CNBC Meets

Does a president benefit from celebrity backers?

Matt Damon: I would love to play Bobby Kennedy
Matt Damon: I would love to play Bobby Kennedy

In 2008, on the cusp of Barack Obama's historic election victory, Matt Damon headed to West Palm Beach in Florida to campaign for the Democratic nominee. "We need change in this country and now is the time to be sure that happens," the Jason Bourne star said at the time.

That tone soon changed. By 2010, Damon said he was dissatisfied with President Obama and a year later he told Elle magazine, "You know, a one-term president with some balls who actually got stuff done would have been, in the long run of the country, much better."

Not that Obama himself was glowing about Damon: he responded at the 2011 White House Correspondents' Dinner by stating: "Matt Damon said he was disappointed in my performance. Well, Matt, I just saw 'The Adjustment Bureau,' so right back at you, buddy!"

The Oscar-winning documentary film maker Michael Moore even suggested that Damon run for president back in 2012.

When asked on CNBC Meets whether he would follow fellow actors like Ronald Reagan and Arnold Schwarzenegger into politics, Damon replied: "I love making movies, I just love making movies. That's what I've spent my whole life doing, my whole adult life, and I know how to do that, and, you know, I'm certainly outspoken about politicians, and you know, will support politicians. But no, I'm not interested in politics."

However, there is one politician Damon would like to be: another Democrat visionary, Robert Kennedy.

"I would love to do that," he said. "I just love that guy, and the incredible things he was saying at the end of his life. He's a really interesting figure."

Matt Damon visits Barack Obama's campaign headquarters in Florida in 2008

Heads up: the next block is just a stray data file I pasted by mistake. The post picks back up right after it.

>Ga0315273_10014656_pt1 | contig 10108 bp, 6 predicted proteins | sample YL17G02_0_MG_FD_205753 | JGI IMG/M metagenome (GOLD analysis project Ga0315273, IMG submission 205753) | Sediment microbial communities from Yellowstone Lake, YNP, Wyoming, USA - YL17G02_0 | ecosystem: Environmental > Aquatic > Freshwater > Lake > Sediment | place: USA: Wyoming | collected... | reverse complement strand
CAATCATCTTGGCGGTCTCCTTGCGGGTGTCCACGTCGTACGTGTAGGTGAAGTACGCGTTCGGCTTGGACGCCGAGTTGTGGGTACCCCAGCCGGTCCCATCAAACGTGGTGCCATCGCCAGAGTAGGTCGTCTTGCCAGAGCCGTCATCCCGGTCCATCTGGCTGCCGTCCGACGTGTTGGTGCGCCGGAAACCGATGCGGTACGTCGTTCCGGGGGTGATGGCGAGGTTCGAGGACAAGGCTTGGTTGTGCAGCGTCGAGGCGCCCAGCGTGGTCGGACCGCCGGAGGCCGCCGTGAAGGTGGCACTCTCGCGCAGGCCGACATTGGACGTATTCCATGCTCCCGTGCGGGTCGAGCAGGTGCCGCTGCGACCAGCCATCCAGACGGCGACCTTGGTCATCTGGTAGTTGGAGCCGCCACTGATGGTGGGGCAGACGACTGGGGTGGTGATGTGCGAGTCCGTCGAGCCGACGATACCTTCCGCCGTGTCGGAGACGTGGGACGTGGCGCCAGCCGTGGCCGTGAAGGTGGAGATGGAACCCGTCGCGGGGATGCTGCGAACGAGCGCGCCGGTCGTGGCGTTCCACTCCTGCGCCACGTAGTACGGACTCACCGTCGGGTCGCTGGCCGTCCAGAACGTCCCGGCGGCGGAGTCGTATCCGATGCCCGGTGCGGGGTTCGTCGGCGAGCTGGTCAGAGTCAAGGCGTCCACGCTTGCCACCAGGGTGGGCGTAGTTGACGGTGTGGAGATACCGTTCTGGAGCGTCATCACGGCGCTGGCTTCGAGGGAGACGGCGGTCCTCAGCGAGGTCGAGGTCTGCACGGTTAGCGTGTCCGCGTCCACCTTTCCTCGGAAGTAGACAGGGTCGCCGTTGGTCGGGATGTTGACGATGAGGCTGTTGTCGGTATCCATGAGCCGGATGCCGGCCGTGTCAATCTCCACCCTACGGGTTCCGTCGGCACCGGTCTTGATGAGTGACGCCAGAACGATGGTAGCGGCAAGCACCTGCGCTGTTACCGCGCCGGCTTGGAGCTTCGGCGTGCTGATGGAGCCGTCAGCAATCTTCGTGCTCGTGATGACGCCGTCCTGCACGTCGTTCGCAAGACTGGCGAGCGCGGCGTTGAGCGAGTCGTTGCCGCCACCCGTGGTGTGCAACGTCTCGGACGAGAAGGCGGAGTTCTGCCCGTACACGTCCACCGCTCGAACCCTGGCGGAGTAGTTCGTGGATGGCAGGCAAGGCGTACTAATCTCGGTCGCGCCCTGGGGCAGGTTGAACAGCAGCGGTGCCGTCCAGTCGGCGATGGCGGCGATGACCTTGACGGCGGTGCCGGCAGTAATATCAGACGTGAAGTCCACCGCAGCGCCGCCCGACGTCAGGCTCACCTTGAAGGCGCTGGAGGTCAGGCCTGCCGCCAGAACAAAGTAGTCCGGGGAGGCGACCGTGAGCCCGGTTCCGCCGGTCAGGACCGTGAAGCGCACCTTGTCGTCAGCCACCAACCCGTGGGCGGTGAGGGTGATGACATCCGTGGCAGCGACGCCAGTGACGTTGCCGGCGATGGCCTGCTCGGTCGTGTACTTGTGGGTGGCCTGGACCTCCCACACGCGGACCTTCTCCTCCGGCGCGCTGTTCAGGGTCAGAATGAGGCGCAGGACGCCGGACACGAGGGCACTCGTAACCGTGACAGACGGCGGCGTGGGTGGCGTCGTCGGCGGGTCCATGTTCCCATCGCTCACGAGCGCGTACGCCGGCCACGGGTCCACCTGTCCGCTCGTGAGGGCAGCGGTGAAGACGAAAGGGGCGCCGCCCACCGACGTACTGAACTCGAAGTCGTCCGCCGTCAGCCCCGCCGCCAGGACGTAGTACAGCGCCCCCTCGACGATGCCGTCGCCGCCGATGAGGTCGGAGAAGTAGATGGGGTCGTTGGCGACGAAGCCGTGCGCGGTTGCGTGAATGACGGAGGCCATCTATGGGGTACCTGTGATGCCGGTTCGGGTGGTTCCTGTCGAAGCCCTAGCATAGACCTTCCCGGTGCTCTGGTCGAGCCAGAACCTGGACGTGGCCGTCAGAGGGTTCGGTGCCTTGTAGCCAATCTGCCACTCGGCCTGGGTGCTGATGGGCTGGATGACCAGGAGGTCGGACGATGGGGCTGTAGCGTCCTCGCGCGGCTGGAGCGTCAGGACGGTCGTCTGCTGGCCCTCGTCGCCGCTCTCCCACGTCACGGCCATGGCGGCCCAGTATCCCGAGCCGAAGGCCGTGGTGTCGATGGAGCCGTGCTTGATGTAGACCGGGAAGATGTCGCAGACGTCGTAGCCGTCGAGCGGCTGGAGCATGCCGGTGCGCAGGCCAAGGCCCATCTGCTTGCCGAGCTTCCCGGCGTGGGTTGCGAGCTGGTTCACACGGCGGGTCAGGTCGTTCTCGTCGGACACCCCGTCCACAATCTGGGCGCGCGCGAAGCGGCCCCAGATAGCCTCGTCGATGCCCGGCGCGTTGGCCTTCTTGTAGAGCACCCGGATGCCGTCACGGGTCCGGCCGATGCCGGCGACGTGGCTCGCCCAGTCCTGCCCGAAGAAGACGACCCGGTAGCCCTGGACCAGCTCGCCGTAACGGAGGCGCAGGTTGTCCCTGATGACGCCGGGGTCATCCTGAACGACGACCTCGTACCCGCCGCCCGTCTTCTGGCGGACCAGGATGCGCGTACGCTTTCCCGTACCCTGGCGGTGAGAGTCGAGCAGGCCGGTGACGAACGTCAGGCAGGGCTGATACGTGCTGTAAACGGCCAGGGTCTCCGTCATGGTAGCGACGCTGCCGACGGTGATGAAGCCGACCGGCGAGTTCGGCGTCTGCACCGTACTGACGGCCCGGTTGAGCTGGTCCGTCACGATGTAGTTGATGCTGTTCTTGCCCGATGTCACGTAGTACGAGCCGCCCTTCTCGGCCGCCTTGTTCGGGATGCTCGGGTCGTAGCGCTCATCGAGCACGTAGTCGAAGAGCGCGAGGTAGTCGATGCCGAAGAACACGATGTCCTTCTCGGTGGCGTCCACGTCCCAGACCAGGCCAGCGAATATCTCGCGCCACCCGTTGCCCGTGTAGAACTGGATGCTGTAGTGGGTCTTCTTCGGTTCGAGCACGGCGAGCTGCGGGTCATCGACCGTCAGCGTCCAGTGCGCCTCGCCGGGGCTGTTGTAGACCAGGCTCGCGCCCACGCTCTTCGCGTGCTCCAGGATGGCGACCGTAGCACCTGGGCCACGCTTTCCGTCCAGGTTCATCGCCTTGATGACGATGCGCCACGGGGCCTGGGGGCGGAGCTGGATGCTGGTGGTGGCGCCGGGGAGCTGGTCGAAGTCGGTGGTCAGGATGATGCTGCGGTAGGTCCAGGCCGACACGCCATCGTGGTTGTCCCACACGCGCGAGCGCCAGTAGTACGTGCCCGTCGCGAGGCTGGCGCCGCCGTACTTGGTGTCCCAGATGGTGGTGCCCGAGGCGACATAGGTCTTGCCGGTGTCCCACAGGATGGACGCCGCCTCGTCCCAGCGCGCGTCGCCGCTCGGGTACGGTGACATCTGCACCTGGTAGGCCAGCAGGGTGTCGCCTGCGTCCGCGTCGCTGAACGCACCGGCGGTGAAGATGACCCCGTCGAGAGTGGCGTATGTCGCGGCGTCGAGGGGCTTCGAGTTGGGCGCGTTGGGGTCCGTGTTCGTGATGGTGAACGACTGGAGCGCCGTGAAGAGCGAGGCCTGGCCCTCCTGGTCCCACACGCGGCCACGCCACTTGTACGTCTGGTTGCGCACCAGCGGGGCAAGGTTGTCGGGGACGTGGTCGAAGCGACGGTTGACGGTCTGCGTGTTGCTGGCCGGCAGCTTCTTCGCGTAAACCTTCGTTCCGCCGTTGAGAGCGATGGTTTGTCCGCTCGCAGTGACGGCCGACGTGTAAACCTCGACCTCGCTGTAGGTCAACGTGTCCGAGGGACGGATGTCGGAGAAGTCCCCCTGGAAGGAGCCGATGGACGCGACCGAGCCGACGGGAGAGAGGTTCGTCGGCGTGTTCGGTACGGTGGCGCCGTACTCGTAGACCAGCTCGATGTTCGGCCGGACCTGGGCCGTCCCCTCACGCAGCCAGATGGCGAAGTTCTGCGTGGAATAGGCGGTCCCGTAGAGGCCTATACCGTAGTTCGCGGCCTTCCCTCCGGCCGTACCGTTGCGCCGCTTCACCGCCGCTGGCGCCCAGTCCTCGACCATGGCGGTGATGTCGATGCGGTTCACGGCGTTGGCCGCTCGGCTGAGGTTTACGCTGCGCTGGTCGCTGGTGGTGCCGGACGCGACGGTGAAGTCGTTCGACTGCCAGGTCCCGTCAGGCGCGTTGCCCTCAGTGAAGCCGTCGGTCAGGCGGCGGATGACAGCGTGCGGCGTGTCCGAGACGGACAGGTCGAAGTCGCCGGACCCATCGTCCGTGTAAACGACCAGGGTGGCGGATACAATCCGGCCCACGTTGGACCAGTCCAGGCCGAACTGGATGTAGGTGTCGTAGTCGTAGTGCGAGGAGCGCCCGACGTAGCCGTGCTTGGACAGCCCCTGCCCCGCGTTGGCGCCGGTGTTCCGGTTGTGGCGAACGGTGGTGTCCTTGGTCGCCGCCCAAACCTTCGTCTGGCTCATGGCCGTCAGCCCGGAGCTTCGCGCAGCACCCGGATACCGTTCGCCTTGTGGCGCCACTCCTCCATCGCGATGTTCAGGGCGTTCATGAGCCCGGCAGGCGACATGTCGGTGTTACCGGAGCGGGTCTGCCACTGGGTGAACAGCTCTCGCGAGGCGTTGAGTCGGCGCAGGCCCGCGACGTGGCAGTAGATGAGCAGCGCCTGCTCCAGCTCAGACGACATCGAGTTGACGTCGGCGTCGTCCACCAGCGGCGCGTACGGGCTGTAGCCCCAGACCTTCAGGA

Larry Marano | Getty Images

Obama and celebrity

Damon is not the first celebrity to lose faith with Obama since his inauguration. Personalities including Barbara Streisand, Jane Lynch, Spike Lee and Robert Redford have all chimed in to criticize the Obama administration—and the president saw a drop in contributions from Hollywood donors in 2012 according to the Center for Responsive Politics.

However, in the push to drive people to sign up to Obamacare, the White House could still utilize an array of contacts to help spread the word. Obama appeared on Ellen DeGeneres and the popular online series "Between Two Ferns" with Zach Galifianakis, which drove a large amount of traffic to

Fred Davis is a Republican Party media consultant at Strategic Perception and was chief creative consultant of John McCain's presidential campaign in 2008. He infamously created the well-known commercial which attacked Obama for being more a global celebrity than a political leader.

Davis said that this gradual growing criticism from celebrities was because their reaction to Obama mirrored the response of the electorate at large.

In 2008, Davis said, Obama "was exciting; he was young; he was African American; he was the opposite of George W. Bush; he was everything that everybody wanted. After eight years of Bush they wanted something new. And what could be more new than a guy with no experience that was incredibly charming, a great speaker, but nobody ever really investigated how he might govern."

Davis argued that it wasn't film and TV stars who got behind Obama, but the world: "It wasn't because the celebrities were behind him that he won; he was a force of his own making."

Mark Ledwidge, a senior lecturer at Canterbury Christ Church University, agreed that many individuals got swept up in the Obama craze and that this hope for change created "expectations around Barack Obama" that "were highly problematic."

"What a lot of people bought into was that Obama was going to be able to change the course of the American presidency," Ledwidge told CNBC in a phone interview.

"The problem with that analysis is that with the American presidency…the executive branch is designed in a particular way which means you're going to have deep continuities whoever is president. There is going to be continuity generally, unless there is some major event."

Davis emphasized how celebrities in 2008 and with the Obamacare drive still offered the president "free advertising." When Davis was creative director for the Republican National Convention in 2008 he said he "could hardly get any celebrities from Hollywood to even come and attend the convention."

Davis said of his "celebrity" advert on Obama in 2008: "While that really helped us in August 2008, I think the most amazing part is in the long run that's really turned out to be true. Not just with Matt Damon and other celebrities, but mainly voters."

By CNBC's Kiran Moodley